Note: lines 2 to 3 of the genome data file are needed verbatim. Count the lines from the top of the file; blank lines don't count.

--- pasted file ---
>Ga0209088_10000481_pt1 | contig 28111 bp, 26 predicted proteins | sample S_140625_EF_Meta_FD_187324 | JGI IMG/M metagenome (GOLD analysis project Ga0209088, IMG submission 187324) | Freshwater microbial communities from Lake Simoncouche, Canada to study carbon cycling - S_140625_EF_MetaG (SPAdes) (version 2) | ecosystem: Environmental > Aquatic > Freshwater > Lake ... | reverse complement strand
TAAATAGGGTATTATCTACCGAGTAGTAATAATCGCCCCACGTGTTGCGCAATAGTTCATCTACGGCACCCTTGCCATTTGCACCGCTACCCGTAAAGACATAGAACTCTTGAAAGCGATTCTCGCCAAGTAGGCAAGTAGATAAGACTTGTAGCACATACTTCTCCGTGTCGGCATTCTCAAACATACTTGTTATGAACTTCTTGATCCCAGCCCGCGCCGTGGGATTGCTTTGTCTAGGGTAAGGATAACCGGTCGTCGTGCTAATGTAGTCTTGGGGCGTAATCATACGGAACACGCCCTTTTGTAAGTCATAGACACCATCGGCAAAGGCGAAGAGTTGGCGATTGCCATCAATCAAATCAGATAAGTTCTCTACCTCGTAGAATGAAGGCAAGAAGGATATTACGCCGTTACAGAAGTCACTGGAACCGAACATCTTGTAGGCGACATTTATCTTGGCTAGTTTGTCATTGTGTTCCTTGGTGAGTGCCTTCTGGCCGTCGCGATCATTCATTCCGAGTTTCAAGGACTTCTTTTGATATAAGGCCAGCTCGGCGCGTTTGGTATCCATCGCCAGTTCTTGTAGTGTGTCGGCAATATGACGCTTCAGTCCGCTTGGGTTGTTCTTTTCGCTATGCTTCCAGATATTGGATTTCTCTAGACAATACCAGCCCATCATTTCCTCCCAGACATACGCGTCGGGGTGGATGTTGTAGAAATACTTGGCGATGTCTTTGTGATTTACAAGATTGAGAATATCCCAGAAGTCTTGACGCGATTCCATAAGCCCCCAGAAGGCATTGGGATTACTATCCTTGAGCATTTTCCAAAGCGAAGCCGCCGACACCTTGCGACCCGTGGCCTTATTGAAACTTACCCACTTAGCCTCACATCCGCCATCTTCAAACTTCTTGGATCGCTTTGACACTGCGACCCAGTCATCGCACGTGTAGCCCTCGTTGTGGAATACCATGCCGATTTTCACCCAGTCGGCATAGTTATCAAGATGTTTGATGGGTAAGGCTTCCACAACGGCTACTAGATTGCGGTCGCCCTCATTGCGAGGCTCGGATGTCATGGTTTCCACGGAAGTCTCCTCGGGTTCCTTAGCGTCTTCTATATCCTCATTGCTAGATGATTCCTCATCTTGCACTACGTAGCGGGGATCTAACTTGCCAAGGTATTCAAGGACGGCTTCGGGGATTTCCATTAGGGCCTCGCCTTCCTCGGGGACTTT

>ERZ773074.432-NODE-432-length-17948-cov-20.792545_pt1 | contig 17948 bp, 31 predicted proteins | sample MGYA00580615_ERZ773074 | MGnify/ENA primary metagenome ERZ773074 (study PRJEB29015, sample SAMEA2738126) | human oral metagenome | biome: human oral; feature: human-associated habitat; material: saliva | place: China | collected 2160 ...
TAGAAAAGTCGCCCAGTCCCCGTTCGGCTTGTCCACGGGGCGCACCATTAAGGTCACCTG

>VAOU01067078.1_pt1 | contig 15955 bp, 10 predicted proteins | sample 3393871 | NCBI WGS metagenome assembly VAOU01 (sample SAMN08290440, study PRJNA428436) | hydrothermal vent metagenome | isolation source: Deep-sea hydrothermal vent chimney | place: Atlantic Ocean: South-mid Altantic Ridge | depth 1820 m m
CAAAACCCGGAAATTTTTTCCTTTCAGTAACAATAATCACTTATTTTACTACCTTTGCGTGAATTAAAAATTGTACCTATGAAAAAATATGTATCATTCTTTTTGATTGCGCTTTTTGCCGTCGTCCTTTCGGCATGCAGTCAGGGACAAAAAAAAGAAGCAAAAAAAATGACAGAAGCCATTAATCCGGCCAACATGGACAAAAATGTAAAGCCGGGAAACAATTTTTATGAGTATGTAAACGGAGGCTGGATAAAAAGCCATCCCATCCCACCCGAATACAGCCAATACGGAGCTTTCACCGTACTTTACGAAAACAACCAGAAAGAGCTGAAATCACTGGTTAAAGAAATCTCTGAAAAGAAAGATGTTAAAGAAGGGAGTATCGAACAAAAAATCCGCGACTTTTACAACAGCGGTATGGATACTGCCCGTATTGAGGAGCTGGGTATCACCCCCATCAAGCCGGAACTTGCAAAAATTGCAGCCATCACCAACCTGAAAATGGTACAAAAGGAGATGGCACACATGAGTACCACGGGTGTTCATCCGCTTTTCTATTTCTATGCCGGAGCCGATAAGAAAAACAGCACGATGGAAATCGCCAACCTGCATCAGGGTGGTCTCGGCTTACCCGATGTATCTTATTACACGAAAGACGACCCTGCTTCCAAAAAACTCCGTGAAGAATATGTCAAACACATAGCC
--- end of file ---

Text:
TAAATAGGGTATTATCTACCGAGTAGTAATAATCGCCCCACGTGTTGCGCAATAGTTCATCTACGGCACCCTTGCCATTTGCACCGCTACCCGTAAAGACATAGAACTCTTGAAAGCGATTCTCGCCAAGTAGGCAAGTAGATAAGACTTGTAGCACATACTTCTCCGTGTCGGCATTCTCAAACATACTTGTTATGAACTTCTTGATCCCAGCCCGCGCCGTGGGATTGCTTTGTCTAGGGTAAGGATAACCGGTCGTCGTGCTAATGTAGTCTTGGGGCGTAATCATACGGAACACGCCCTTTTGTAAGTCATAGACACCATCGGCAAAGGCGAAGAGTTGGCGATTGCCATCAATCAAATCAGATAAGTTCTCTACCTCGTAGAATGAAGGCAAGAAGGATATTACGCCGTTACAGAAGTCACTGGAACCGAACATCTTGTAGGCGACATTTATCTTGGCTAGTTTGTCATTGTGTTCCTTGGTGAGTGCCTTCTGGCCGTCGCGATCATTCATTCCGAGTTTCAAGGACTTCTTTTGATATAAGGCCAGCTCGGCGCGTTTGGTATCCATCGCCAGTTCTTGTAGTGTGTCGGCAATATGACGCTTCAGTCCGCTTGGGTTGTTCTTTTCGCTATGCTTCCAGATATTGGATTTCTCTAGACAATACCAGCCCATCATTTCCTCCCAGACATACGCGTCGGGGTGGATGTTGTAGAAATACTTGGCGATGTCTTTGTGATTTACAAGATTGAGAATATCCCAGAAGTCTTGACGCGATTCCATAAGCCCCCAGAAGGCATTGGGATTACTATCCTTGAGCATTTTCCAAAGCGAAGCCGCCGACACCTTGCGACCCGTGGCCTTATTGAAACTTACCCACTTAGCCTCACATCCGCCATCTTCAAACTTCTTGGATCGCTTTGACACTGCGACCCAGTCATCGCACGTGTAGCCCTCGTTGTGGAATACCATGCCGATTTTCACCCAGTCGGCATAGTTATCAAGATGTTTGATGGGTAAGGCTTCCACAACGGCTACTAGATTGCGGTCGCCCTCATTGCGAGGCTCGGATGTCATGGTTTCCACGGAAGTCTCCTCGGGTTCCTTAGCGTCTTCTATATCCTCATTGCTAGATGATTCCTCATCTTGCACTACGTAGCGGGGATCTAACTTGCCAAGGTATTCAAGGACGGCTTCGGGGATTTCCATTAGGGCCTCGCCTTCCTCGGGGACTTT

>ERZ773074.432-NODE-432-length-17948-cov-20.792545_pt1 | contig 17948 bp, 31 predicted proteins | sample MGYA00580615_ERZ773074 | MGnify/ENA primary metagenome ERZ773074 (study PRJEB29015, sample SAMEA2738126) | human oral metagenome | biome: human oral; feature: human-associated habitat; material: saliva | place: China | collected 2160 ...